Mount Rubidoux is a small but prominent mountain on the south side of the Santa Ana River around which historic village of Riverside was settled in the late nineteenth century. The mountain was owned by Frank Miller, one of the city's early promoters and builder of the Mission Inn. Miller originally planned to develop the mountain for expensive homes; but this plan failed. Miller transformed the mountain into an inspirational park. He graded a road, circling around the steep hills to the top, where, in 1907, he installed a cross. On April 4, 1909, the American reformer, Jacob Riis, a friend of Miller and a guest at his Inn, proposed that Easter sunrise services be held on the mountain top. The first ceremony was held a week later, on April 12, and a service has been held each year since.
Over the years, the top of the mountain was developed as an amphitheater with the cross and seating steps at one end and an American flag with more steps for seating at the other. The winding road became a pilgrimage road; and, indeed, offers inspiring glimpses of the cross as the hiker approaches the top. In the 1920s, Miller added more structures along the road and at the top. Not all of these remain; but the surviving Peace Tower is a moving testament of Miller's nineteenth century faith in internationalism and the abolition of war, similar to Andrew Carnegie's views.
The mountain is now a Riverside City park. The road is no longer open to regular vehicle traffic. The narrow, paved road is a popular jogging path. There are two main routes up the mountain. The route with the least incline is exactly two miles from the park entrance to the top, hence, four miles altogether. Quarter-mile stones mark progress. There is also steeper road that is considerably shorter. Foot trails drop down the hillsides on several sides, providing good training for athletes. One trail goes through a tunnel under the road. Small wildlife are frequently seen - skunks, rabbits, hawks, coyotes. Dogs are welcome on leashes.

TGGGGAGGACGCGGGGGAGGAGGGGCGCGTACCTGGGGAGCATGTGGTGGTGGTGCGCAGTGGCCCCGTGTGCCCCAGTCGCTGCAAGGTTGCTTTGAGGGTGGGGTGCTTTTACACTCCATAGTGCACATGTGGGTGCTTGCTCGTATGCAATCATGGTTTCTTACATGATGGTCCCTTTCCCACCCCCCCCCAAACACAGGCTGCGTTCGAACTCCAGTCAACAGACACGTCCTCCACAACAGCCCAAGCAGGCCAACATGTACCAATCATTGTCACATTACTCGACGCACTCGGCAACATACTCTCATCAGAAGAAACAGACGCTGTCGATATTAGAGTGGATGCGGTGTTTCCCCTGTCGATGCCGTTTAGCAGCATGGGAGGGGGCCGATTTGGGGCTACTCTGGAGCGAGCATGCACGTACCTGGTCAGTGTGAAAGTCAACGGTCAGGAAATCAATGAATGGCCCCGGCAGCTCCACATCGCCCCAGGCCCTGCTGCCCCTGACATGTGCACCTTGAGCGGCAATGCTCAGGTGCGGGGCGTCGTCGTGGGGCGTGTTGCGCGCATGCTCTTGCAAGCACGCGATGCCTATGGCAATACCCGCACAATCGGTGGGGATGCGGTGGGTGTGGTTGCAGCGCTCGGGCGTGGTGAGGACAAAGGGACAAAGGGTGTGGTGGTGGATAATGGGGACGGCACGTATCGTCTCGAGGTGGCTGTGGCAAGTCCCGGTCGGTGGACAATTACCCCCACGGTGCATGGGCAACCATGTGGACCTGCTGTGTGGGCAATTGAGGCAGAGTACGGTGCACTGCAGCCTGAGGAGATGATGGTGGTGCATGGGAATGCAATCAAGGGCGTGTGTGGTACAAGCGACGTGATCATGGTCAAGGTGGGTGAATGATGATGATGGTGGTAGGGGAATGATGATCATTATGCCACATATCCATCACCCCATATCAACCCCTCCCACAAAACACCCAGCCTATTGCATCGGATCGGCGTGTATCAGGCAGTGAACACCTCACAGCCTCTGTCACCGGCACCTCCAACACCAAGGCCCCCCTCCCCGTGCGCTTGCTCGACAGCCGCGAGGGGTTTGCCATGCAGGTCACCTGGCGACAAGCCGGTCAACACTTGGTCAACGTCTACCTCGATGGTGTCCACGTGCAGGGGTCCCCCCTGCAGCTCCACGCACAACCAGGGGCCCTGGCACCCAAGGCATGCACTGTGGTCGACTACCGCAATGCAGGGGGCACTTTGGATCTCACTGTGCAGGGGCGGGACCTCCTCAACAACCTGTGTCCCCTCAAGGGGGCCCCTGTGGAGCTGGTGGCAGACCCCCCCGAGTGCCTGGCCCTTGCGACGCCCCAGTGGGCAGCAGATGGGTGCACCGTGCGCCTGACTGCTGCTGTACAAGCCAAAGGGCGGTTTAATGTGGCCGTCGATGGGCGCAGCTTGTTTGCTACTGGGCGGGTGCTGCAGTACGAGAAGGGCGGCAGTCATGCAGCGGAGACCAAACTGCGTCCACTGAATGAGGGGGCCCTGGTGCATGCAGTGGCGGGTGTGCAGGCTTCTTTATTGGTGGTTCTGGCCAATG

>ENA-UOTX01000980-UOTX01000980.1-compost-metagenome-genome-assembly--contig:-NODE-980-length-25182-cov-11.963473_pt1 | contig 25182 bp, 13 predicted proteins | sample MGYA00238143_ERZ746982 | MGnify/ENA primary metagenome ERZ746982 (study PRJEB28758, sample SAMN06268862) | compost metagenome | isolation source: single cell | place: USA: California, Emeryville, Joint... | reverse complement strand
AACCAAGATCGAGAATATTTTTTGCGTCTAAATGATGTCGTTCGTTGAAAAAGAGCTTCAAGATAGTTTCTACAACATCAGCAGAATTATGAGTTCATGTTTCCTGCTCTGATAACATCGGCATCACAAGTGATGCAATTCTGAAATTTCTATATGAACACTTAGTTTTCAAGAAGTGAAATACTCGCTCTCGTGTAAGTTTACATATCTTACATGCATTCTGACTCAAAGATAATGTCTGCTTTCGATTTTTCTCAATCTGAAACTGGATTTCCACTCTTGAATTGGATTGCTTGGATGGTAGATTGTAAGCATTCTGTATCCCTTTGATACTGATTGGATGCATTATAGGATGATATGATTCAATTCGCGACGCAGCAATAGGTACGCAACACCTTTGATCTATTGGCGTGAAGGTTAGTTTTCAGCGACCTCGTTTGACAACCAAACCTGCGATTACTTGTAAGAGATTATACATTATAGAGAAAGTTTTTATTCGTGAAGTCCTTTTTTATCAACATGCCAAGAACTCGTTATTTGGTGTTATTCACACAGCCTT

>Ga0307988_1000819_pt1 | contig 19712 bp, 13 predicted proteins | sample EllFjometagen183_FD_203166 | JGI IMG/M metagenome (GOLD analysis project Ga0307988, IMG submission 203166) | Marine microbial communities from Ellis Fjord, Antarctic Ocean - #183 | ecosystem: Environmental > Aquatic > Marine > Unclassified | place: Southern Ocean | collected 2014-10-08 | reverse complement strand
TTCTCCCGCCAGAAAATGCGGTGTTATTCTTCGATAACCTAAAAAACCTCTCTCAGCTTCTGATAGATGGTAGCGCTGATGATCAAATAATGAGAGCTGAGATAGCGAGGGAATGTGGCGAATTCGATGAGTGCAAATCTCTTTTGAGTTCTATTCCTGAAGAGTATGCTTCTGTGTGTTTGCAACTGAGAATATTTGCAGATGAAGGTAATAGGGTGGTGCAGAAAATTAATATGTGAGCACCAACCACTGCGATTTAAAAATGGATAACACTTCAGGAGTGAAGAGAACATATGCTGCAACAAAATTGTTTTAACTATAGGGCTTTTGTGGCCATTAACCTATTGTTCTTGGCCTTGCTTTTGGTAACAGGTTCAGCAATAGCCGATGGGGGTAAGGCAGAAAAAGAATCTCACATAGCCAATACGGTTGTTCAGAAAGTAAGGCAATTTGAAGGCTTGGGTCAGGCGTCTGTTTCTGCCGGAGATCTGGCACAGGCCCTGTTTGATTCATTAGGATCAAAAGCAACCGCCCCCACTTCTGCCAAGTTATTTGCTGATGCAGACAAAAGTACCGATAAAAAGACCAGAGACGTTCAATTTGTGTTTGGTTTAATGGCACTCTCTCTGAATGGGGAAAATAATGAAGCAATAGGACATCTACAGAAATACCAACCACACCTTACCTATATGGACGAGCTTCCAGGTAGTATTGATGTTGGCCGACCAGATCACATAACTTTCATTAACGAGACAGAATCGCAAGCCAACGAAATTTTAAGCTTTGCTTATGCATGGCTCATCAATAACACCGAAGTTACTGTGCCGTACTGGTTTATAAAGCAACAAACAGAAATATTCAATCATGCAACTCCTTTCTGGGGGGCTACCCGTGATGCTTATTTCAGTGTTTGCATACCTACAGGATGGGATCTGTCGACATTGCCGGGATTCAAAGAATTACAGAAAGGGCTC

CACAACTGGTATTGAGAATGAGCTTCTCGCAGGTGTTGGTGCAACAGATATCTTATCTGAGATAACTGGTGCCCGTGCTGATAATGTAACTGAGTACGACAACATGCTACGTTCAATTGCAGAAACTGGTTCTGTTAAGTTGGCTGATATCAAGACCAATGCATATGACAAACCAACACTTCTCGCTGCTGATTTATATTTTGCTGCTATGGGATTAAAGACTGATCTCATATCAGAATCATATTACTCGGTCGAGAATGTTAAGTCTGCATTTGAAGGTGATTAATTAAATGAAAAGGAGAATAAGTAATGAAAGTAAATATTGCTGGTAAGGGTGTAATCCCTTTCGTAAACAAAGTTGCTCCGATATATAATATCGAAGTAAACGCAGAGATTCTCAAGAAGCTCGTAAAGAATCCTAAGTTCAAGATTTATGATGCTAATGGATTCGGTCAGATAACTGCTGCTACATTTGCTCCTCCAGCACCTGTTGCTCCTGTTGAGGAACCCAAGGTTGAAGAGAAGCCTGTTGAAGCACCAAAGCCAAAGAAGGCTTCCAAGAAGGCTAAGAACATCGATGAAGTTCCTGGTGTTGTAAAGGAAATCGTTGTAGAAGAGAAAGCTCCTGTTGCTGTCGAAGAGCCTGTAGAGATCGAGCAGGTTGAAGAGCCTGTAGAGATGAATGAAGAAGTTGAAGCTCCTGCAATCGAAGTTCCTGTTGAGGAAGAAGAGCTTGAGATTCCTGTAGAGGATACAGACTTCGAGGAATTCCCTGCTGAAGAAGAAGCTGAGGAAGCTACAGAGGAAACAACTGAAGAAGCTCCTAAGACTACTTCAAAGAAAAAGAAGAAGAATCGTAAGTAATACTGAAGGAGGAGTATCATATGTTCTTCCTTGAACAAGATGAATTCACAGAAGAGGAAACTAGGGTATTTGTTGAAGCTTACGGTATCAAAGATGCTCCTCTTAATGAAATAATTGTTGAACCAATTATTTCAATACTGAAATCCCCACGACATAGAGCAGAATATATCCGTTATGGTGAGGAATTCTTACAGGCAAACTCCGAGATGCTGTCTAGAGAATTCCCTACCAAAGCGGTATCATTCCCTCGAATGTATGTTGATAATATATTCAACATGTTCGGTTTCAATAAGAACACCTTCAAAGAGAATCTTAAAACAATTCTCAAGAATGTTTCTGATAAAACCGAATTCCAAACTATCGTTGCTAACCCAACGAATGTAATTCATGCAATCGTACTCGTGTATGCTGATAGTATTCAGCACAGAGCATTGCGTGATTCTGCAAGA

We start our photo tour with view from the road as we walk toward the mountain top, since the historical purpose of the development was to provide a pilgrimage path for an important Christian holiday. Historical plaques are grouped at the bottom of this photoessay.
(The photos here are thumbnails. As usual, click on them for larger images with more detail.)
The Peace Tower
Near the Top, 1
Near the Top, 2
At the Ampitheatre
The Northeastern Side of the Amphitheater
(American flag on the promontory, Peace Tower visible to the right)
Landscape Views from the Mountain
Our next group of photographs are simply snapshots of views of the surrounding river valley and the City of Riverside. Except where noted, all photographs were taken in late morning. Clouds from several days of rain were lifting and breaking. By the time our hike was over, the sun was shining in a partly cloudy sky. The rains of late December 2004 and this week in February 2005 have made the hills as green as Ireland - a refreshing treat.
The Santa Ana River (flowing southwest within flood levees)
Looking North Across the Santa River
(Toward Rubidoux and the Flabob Airport with the white buildings in the center of the photograph)
Looking East to Riverside City
(Downtown and Civic Center, early evening photograph)
(Late morning photograph)
One of the pleasures of a Mt. Rubidoux hike are the large fields of cactus ascending the slopes of the mountain and flowing downward into the backyard gardens of homes at the base of the mountain. We were captivated by the cactus, their insinuation into the rocky landscape, and the graffiti hikers have carved into their sturdy branches and leaves over the years. The following photos are in no particular order and are not individually titled.
Plaques are placed around the mountain to memorialize historical and prominent personalities associated with Riverside and the mountain. Here are most of the plaques (in no particular order).
Historical information from Tom Patterson, A Colony for California: Riverside's First Hundred Years (Riverside: Press-Enterprise Company, 1971), pp. 250-260.